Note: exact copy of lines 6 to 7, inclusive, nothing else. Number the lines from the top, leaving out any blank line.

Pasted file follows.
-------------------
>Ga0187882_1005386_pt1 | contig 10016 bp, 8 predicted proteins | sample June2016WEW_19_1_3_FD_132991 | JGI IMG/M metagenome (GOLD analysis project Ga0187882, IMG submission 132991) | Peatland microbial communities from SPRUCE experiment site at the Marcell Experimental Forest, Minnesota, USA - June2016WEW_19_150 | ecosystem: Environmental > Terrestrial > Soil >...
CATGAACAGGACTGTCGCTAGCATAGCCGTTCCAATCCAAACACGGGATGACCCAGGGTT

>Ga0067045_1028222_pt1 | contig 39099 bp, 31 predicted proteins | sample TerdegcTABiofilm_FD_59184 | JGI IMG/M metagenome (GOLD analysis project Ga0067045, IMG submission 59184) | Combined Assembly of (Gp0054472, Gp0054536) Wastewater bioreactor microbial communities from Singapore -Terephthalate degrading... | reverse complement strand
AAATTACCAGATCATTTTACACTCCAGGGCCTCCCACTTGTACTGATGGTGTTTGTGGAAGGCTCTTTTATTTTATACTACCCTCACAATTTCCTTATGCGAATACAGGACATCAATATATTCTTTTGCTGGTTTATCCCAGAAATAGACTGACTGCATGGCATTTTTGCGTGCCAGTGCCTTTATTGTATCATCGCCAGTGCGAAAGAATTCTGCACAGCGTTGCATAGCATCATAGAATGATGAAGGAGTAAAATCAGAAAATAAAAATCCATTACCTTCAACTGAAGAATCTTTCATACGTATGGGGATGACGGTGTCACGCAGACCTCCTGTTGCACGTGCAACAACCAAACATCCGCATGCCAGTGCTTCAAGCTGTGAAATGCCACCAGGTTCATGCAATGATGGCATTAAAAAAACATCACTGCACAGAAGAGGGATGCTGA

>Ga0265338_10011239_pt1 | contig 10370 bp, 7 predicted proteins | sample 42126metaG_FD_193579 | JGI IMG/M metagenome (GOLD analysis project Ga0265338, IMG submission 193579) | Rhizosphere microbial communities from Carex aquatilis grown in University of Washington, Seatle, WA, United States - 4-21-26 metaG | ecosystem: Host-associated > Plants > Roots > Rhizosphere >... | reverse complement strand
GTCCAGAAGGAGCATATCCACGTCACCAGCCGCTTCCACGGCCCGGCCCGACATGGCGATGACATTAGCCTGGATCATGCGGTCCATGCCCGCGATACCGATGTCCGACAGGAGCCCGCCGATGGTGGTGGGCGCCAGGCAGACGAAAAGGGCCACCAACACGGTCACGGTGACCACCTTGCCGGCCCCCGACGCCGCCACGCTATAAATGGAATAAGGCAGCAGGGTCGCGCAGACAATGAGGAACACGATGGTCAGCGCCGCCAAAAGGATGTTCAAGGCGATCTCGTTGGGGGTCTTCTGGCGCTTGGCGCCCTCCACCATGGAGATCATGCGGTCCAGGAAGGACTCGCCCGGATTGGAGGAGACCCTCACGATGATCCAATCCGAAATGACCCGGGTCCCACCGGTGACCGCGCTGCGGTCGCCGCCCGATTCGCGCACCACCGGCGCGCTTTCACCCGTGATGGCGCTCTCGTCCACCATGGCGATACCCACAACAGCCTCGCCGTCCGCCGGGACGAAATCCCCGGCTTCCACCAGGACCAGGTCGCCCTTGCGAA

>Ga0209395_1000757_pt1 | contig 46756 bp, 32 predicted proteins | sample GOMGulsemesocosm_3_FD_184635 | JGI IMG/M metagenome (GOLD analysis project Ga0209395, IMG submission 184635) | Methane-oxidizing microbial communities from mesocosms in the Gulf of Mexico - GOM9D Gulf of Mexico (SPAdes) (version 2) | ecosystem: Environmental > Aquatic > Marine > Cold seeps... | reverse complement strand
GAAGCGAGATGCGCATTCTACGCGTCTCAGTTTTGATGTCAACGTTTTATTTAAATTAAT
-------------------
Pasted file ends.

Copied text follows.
GTCCAGAAGGAGCATATCCACGTCACCAGCCGCTTCCACGGCCCGGCCCGACATGGCGATGACATTAGCCTGGATCATGCGGTCCATGCCCGCGATACCGATGTCCGACAGGAGCCCGCCGATGGTGGTGGGCGCCAGGCAGACGAAAAGGGCCACCAACACGGTCACGGTGACCACCTTGCCGGCCCCCGACGCCGCCACGCTATAAATGGAATAAGGCAGCAGGGTCGCGCAGACAATGAGGAACACGATGGTCAGCGCCGCCAAAAGGATGTTCAAGGCGATCTCGTTGGGGGTCTTCTGGCGCTTGGCGCCCTCCACCATGGAGATCATGCGGTCCAGGAAGGACTCGCCCGGATTGGAGGAGACCCTCACGATGATCCAATCCGAAATGACCCGGGTCCCACCGGTGACCGCGCTGCGGTCGCCGCCCGATTCGCGCACCACCGGCGCGCTTTCACCCGTGATGGCGCTCTCGTCCACCATGGCGATACCCACAACAGCCTCGCCGTCCGCCGGGACGAAATCCCCGGCTTCCACCAGGACCAGGTCGCCCTTGCGAA

>Ga0209395_1000757_pt1 | contig 46756 bp, 32 predicted proteins | sample GOMGulsemesocosm_3_FD_184635 | JGI IMG/M metagenome (GOLD analysis project Ga0209395, IMG submission 184635) | Methane-oxidizing microbial communities from mesocosms in the Gulf of Mexico - GOM9D Gulf of Mexico (SPAdes) (version 2) | ecosystem: Environmental > Aquatic > Marine > Cold seeps... | reverse complement strand